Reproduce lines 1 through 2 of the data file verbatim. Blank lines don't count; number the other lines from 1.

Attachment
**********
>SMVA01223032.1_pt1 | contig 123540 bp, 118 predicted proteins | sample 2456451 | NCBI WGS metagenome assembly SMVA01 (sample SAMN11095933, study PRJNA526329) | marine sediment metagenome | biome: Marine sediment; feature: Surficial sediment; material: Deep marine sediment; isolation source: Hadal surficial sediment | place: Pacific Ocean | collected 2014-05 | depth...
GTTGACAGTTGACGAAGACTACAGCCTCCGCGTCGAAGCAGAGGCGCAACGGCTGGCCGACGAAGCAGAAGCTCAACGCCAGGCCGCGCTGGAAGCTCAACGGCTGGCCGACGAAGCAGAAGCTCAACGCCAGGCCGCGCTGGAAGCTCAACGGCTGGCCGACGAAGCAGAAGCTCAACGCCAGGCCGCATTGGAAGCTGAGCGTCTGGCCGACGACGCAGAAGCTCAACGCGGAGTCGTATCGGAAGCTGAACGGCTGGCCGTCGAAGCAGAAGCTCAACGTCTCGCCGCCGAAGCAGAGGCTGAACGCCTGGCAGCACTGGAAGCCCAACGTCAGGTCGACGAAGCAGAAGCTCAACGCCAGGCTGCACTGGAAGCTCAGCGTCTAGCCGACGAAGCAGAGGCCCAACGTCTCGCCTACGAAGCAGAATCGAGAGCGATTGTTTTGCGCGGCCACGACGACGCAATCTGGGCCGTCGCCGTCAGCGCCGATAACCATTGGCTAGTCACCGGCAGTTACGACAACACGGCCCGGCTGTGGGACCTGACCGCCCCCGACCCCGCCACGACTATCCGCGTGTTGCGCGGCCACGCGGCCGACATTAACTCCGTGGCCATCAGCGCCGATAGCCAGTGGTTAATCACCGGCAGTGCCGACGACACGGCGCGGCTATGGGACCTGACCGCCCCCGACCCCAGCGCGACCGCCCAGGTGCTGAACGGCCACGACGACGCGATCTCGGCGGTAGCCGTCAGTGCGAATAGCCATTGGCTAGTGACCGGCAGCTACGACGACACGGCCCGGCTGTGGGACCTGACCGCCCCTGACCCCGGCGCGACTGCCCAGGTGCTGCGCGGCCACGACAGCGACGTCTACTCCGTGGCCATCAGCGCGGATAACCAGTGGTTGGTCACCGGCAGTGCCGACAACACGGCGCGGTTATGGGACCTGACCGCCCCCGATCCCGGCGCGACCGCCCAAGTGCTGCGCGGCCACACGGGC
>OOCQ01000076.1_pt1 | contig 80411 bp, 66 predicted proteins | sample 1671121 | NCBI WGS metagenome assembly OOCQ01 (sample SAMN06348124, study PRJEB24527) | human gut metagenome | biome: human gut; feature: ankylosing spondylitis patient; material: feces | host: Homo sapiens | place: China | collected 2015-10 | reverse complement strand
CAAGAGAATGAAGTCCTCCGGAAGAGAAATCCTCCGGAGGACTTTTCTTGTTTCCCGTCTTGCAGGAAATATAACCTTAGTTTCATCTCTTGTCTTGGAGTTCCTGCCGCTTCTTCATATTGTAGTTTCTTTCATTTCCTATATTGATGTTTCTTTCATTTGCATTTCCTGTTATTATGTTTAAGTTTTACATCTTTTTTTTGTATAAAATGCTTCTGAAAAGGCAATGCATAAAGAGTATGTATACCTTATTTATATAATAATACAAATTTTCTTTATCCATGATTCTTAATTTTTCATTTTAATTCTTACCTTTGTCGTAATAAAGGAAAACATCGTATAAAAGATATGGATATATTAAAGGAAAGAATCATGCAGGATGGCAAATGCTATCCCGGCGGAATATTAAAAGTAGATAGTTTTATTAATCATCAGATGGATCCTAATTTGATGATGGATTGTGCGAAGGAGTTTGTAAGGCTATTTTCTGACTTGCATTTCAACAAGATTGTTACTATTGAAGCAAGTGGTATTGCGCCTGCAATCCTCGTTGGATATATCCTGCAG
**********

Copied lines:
>SMVA01223032.1_pt1 | contig 123540 bp, 118 predicted proteins | sample 2456451 | NCBI WGS metagenome assembly SMVA01 (sample SAMN11095933, study PRJNA526329) | marine sediment metagenome | biome: Marine sediment; feature: Surficial sediment; material: Deep marine sediment; isolation source: Hadal surficial sediment | place: Pacific Ocean | collected 2014-05 | depth...
GTTGACAGTTGACGAAGACTACAGCCTCCGCGTCGAAGCAGAGGCGCAACGGCTGGCCGACGAAGCAGAAGCTCAACGCCAGGCCGCGCTGGAAGCTCAACGGCTGGCCGACGAAGCAGAAGCTCAACGCCAGGCCGCGCTGGAAGCTCAACGGCTGGCCGACGAAGCAGAAGCTCAACGCCAGGCCGCATTGGAAGCTGAGCGTCTGGCCGACGACGCAGAAGCTCAACGCGGAGTCGTATCGGAAGCTGAACGGCTGGCCGTCGAAGCAGAAGCTCAACGTCTCGCCGCCGAAGCAGAGGCTGAACGCCTGGCAGCACTGGAAGCCCAACGTCAGGTCGACGAAGCAGAAGCTCAACGCCAGGCTGCACTGGAAGCTCAGCGTCTAGCCGACGAAGCAGAGGCCCAACGTCTCGCCTACGAAGCAGAATCGAGAGCGATTGTTTTGCGCGGCCACGACGACGCAATCTGGGCCGTCGCCGTCAGCGCCGATAACCATTGGCTAGTCACCGGCAGTTACGACAACACGGCCCGGCTGTGGGACCTGACCGCCCCCGACCCCGCCACGACTATCCGCGTGTTGCGCGGCCACGCGGCCGACATTAACTCCGTGGCCATCAGCGCCGATAGCCAGTGGTTAATCACCGGCAGTGCCGACGACACGGCGCGGCTATGGGACCTGACCGCCCCCGACCCCAGCGCGACCGCCCAGGTGCTGAACGGCCACGACGACGCGATCTCGGCGGTAGCCGTCAGTGCGAATAGCCATTGGCTAGTGACCGGCAGCTACGACGACACGGCCCGGCTGTGGGACCTGACCGCCCCTGACCCCGGCGCGACTGCCCAGGTGCTGCGCGGCCACGACAGCGACGTCTACTCCGTGGCCATCAGCGCGGATAACCAGTGGTTGGTCACCGGCAGTGCCGACAACACGGCGCGGTTATGGGACCTGACCGCCCCCGATCCCGGCGCGACCGCCCAAGTGCTGCGCGGCCACACGGGC